International Journal of Psychology and Psychological Therapy

Volume 14 Num. 2 - June 2014


Attachment Security: The Role of Infant, Maternal, and Contextual Factors

Volume 14 Num. 2 - June 2014 - Pages 261-276


Maria A. Gartstein , Sydney Iverson


Infant temperament, parenting factors, and aspects of mother-infant interactions have all been demonstrated to influence the early attachment relationship. It has been suggested since attachment is multiply determined, these factors should be evaluated cumulatively as predictors of attachment security. This study examined contributions of child and parent characteristics to infant attachment security. We hypothesized that infant Negative Emotionality (NE) would be linked with attachment security, and that this relationship would be mediated by maternal parenting efficacy and sensitivity in mother-infant interactions. Associations between Positive Affectivity/Surgency (PAS), Orienting/Regulatory Capacity (ORC), and attachment security were also explored. Study design: Longitudinal study including laboratory observation of mother-infant dyads and parent completion of questionnaires. Subjects: 47 mother-infant dyads (26 female infants, 21 male infants) participated in laboratory assessment and questionnaires when the infants were 4 months of age, then provided attachment information at 12 months of age. Attachment security, measured with the abbreviated Attachment Q-Set (AQS). Significant correlations emerged for associations between attachment security, maternal parenting efficacy and sensitivity, but not infant NE. Higher levels of maternal sensitivity and fewer problems with maternal efficacy were associated with more secure attachment. PAS and ORC were both significantly correlated with attachment security at 12 months of age, with higher levels of these infant attributes leading to more secure attachment. Although the proposed mediational model was not supported, these findings suggest the importance of infant temperament and parenting/contextual factors in explaining attachment security, as well as need for their simultaneous consideration.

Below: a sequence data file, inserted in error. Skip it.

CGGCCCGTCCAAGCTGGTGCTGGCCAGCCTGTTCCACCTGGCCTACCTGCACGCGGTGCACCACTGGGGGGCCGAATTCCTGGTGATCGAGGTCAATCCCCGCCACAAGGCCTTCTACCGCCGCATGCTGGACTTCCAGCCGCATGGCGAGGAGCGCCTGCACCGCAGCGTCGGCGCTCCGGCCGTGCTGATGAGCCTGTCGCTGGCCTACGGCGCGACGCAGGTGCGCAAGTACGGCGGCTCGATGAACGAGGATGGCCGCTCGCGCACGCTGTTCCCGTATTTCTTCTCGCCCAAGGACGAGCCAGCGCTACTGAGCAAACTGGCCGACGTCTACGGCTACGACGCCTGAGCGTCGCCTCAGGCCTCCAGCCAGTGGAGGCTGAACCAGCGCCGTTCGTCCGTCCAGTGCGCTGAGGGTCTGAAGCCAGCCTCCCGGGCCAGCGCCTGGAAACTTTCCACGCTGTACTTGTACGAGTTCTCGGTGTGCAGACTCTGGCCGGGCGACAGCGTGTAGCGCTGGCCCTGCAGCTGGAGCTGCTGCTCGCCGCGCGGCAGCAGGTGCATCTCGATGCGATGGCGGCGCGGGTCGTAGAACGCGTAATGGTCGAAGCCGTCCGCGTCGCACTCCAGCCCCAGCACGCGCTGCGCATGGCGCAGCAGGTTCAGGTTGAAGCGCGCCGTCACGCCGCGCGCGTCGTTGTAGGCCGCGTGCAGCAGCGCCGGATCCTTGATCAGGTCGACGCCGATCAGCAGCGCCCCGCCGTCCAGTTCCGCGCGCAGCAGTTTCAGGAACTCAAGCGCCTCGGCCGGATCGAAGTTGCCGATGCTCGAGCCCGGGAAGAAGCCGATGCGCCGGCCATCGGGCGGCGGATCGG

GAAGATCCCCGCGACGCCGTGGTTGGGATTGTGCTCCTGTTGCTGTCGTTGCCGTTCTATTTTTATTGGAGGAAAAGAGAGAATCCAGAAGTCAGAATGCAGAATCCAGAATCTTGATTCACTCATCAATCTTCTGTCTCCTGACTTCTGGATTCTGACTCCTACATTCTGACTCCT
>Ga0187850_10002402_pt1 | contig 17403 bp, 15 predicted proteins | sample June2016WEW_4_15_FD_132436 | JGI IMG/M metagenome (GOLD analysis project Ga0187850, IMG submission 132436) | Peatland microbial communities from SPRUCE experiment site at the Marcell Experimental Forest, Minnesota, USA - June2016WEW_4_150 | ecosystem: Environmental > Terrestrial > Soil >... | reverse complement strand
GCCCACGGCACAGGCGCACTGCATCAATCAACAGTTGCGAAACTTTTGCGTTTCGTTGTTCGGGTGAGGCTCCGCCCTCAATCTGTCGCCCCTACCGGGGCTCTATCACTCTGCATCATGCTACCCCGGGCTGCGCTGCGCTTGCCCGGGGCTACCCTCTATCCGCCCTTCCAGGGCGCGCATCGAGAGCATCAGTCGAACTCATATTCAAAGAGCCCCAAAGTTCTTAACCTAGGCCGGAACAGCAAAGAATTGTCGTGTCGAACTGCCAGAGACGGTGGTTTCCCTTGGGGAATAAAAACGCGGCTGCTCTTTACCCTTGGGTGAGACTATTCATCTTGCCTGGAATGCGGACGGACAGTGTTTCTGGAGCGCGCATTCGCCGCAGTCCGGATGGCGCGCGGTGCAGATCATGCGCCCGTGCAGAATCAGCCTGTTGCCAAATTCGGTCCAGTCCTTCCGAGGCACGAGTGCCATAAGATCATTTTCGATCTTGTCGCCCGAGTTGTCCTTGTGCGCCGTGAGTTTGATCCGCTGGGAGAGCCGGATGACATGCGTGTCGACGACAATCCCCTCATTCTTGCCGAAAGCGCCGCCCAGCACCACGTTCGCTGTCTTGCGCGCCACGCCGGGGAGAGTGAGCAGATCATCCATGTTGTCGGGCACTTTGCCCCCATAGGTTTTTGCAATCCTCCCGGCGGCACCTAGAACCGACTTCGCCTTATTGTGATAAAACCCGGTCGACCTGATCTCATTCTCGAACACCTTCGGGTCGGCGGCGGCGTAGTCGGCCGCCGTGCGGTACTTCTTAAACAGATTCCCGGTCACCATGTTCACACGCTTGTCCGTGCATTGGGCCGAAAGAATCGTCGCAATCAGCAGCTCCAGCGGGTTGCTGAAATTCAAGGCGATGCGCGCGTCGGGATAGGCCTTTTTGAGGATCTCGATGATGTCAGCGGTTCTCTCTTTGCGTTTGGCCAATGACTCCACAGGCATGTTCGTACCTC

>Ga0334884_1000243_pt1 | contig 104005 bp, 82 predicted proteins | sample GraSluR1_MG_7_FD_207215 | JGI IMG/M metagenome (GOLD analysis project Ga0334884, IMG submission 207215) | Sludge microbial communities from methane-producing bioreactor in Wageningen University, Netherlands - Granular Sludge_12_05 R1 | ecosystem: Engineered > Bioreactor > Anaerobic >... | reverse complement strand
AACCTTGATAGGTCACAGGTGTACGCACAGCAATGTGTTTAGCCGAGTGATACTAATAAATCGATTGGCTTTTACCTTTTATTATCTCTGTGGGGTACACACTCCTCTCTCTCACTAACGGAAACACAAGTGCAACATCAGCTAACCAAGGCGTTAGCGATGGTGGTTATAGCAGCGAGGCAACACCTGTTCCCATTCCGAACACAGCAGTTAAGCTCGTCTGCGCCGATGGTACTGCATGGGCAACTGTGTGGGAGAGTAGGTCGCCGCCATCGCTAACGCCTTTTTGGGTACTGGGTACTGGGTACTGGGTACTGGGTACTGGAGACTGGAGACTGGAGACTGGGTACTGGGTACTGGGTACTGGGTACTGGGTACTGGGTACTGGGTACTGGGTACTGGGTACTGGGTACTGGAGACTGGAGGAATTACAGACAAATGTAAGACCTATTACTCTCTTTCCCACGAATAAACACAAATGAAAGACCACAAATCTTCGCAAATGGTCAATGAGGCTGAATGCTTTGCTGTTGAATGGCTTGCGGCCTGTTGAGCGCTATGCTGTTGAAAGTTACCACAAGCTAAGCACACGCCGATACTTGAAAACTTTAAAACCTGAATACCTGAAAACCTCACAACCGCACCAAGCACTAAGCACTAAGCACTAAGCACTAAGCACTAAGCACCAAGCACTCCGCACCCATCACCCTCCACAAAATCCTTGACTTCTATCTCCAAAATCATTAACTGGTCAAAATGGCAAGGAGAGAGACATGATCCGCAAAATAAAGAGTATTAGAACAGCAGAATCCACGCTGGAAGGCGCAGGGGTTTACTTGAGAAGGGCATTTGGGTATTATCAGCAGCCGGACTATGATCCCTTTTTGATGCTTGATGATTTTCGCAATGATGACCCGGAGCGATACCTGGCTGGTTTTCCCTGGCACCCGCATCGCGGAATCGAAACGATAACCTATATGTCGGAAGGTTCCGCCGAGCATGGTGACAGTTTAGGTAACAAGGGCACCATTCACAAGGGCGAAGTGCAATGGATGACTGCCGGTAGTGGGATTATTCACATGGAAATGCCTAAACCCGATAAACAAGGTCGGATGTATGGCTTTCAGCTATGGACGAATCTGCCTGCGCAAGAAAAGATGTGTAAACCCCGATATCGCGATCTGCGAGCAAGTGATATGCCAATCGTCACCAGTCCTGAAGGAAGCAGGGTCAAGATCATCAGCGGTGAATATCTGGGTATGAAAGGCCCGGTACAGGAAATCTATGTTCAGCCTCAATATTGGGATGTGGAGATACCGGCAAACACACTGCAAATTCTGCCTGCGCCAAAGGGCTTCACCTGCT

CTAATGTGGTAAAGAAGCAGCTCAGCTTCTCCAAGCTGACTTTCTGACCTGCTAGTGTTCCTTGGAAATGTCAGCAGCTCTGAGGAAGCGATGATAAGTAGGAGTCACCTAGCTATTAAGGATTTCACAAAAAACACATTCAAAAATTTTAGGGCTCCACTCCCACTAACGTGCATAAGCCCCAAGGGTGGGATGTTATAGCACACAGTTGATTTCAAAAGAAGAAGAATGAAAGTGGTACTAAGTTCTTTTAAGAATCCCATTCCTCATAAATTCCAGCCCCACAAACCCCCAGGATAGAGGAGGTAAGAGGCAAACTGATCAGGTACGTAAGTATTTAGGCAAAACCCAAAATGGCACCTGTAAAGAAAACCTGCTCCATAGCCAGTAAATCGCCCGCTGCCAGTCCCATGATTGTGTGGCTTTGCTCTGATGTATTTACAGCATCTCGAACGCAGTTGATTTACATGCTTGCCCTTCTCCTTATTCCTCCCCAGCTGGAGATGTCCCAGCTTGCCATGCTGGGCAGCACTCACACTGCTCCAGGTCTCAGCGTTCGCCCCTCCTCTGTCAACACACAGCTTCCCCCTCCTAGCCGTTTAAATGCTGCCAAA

Key words:

infant attachment, negative emotionality, positive affectivity/surgency, orienting/regulatory capacity, maternal sensitivity, maternal parenting efficacy

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